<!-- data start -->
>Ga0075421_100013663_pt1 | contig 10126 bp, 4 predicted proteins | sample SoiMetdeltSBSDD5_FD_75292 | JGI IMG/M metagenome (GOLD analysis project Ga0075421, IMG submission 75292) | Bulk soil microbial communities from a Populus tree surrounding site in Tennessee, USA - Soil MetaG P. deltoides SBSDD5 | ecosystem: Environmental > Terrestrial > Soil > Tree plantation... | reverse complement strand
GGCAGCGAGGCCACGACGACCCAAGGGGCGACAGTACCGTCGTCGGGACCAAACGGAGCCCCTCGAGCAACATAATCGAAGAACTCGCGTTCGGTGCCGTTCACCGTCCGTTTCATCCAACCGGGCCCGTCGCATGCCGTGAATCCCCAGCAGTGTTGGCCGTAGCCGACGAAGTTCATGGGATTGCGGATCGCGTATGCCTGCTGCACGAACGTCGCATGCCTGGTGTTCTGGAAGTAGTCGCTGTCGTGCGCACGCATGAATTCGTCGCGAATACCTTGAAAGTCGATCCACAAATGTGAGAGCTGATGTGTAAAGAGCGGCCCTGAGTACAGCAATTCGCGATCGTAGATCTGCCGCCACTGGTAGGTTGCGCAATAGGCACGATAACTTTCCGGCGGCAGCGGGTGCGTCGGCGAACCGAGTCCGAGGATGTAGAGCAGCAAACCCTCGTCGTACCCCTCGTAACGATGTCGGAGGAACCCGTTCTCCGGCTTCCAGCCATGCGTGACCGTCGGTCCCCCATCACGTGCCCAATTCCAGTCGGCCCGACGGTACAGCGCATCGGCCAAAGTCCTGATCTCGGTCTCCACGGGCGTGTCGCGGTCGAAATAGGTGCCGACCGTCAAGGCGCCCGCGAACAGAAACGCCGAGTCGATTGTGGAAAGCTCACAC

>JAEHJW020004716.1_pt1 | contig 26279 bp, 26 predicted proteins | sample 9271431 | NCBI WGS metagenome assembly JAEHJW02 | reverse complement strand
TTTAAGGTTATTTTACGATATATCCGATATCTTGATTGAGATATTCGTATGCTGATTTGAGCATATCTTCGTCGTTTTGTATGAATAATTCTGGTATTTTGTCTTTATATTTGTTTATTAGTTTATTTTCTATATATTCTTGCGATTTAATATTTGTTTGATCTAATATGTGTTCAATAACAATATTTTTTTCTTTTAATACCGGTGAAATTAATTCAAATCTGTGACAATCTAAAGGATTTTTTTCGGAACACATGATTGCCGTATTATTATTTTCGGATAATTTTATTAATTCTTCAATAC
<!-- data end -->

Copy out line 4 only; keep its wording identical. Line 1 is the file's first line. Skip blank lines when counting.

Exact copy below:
TTTAAGGTTATTTTACGATATATCCGATATCTTGATTGAGATATTCGTATGCTGATTTGAGCATATCTTCGTCGTTTTGTATGAATAATTCTGGTATTTTGTCTTTATATTTGTTTATTAGTTTATTTTCTATATATTCTTGCGATTTAATATTTGTTTGATCTAATATGTGTTCAATAACAATATTTTTTTCTTTTAATACCGGTGAAATTAATTCAAATCTGTGACAATCTAAAGGATTTTTTTCGGAACACATGATTGCCGTATTATTATTTTCGGATAATTTTATTAATTCTTCAATAC